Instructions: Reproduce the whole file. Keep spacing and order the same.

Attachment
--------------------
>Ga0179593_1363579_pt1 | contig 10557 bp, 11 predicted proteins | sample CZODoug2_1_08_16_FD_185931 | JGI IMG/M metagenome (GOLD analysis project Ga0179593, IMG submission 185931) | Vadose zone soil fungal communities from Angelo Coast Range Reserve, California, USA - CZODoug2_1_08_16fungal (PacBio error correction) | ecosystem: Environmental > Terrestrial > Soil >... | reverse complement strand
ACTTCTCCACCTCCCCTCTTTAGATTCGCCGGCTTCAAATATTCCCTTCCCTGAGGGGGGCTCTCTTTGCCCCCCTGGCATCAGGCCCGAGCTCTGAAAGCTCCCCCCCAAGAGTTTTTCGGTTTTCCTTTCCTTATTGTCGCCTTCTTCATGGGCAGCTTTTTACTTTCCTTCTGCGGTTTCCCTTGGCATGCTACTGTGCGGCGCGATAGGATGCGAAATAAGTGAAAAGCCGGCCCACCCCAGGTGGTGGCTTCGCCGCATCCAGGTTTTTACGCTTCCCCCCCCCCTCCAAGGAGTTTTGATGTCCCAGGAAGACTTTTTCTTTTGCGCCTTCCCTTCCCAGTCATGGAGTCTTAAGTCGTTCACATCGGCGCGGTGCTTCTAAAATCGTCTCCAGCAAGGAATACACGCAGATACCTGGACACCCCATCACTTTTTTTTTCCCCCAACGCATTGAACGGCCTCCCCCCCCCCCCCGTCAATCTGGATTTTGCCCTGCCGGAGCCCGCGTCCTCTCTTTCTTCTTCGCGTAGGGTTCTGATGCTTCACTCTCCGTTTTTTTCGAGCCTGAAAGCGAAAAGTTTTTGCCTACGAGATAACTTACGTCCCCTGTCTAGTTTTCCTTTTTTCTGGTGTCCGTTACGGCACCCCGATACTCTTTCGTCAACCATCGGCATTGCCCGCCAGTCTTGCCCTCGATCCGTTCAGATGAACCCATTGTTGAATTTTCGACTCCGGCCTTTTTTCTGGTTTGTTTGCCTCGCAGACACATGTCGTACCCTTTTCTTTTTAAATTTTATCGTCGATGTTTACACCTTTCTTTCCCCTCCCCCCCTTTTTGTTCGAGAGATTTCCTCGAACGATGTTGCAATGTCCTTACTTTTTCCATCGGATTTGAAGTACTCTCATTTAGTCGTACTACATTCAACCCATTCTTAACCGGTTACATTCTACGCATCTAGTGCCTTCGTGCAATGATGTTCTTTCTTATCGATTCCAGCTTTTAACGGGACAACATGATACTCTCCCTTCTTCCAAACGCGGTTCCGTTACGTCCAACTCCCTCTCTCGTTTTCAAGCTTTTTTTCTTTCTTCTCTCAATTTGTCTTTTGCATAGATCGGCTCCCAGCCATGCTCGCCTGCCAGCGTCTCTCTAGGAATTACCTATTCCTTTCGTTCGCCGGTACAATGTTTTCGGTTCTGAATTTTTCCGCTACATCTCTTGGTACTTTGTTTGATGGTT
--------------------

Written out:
>Ga0179593_1363579_pt1 | contig 10557 bp, 11 predicted proteins | sample CZODoug2_1_08_16_FD_185931 | JGI IMG/M metagenome (GOLD analysis project Ga0179593, IMG submission 185931) | Vadose zone soil fungal communities from Angelo Coast Range Reserve, California, USA - CZODoug2_1_08_16fungal (PacBio error correction) | ecosystem: Environmental > Terrestrial > Soil >... | reverse complement strand
ACTTCTCCACCTCCCCTCTTTAGATTCGCCGGCTTCAAATATTCCCTTCCCTGAGGGGGGCTCTCTTTGCCCCCCTGGCATCAGGCCCGAGCTCTGAAAGCTCCCCCCCAAGAGTTTTTCGGTTTTCCTTTCCTTATTGTCGCCTTCTTCATGGGCAGCTTTTTACTTTCCTTCTGCGGTTTCCCTTGGCATGCTACTGTGCGGCGCGATAGGATGCGAAATAAGTGAAAAGCCGGCCCACCCCAGGTGGTGGCTTCGCCGCATCCAGGTTTTTACGCTTCCCCCCCCCCTCCAAGGAGTTTTGATGTCCCAGGAAGACTTTTTCTTTTGCGCCTTCCCTTCCCAGTCATGGAGTCTTAAGTCGTTCACATCGGCGCGGTGCTTCTAAAATCGTCTCCAGCAAGGAATACACGCAGATACCTGGACACCCCATCACTTTTTTTTTCCCCCAACGCATTGAACGGCCTCCCCCCCCCCCCCGTCAATCTGGATTTTGCCCTGCCGGAGCCCGCGTCCTCTCTTTCTTCTTCGCGTAGGGTTCTGATGCTTCACTCTCCGTTTTTTTCGAGCCTGAAAGCGAAAAGTTTTTGCCTACGAGATAACTTACGTCCCCTGTCTAGTTTTCCTTTTTTCTGGTGTCCGTTACGGCACCCCGATACTCTTTCGTCAACCATCGGCATTGCCCGCCAGTCTTGCCCTCGATCCGTTCAGATGAACCCATTGTTGAATTTTCGACTCCGGCCTTTTTTCTGGTTTGTTTGCCTCGCAGACACATGTCGTACCCTTTTCTTTTTAAATTTTATCGTCGATGTTTACACCTTTCTTTCCCCTCCCCCCCTTTTTGTTCGAGAGATTTCCTCGAACGATGTTGCAATGTCCTTACTTTTTCCATCGGATTTGAAGTACTCTCATTTAGTCGTACTACATTCAACCCATTCTTAACCGGTTACATTCTACGCATCTAGTGCCTTCGTGCAATGATGTTCTTTCTTATCGATTCCAGCTTTTAACGGGACAACATGATACTCTCCCTTCTTCCAAACGCGGTTCCGTTACGTCCAACTCCCTCTCTCGTTTTCAAGCTTTTTTTCTTTCTTCTCTCAATTTGTCTTTTGCATAGATCGGCTCCCAGCCATGCTCGCCTGCCAGCGTCTCTCTAGGAATTACCTATTCCTTTCGTTCGCCGGTACAATGTTTTCGGTTCTGAATTTTTCCGCTACATCTCTTGGTACTTTGTTTGATGGTT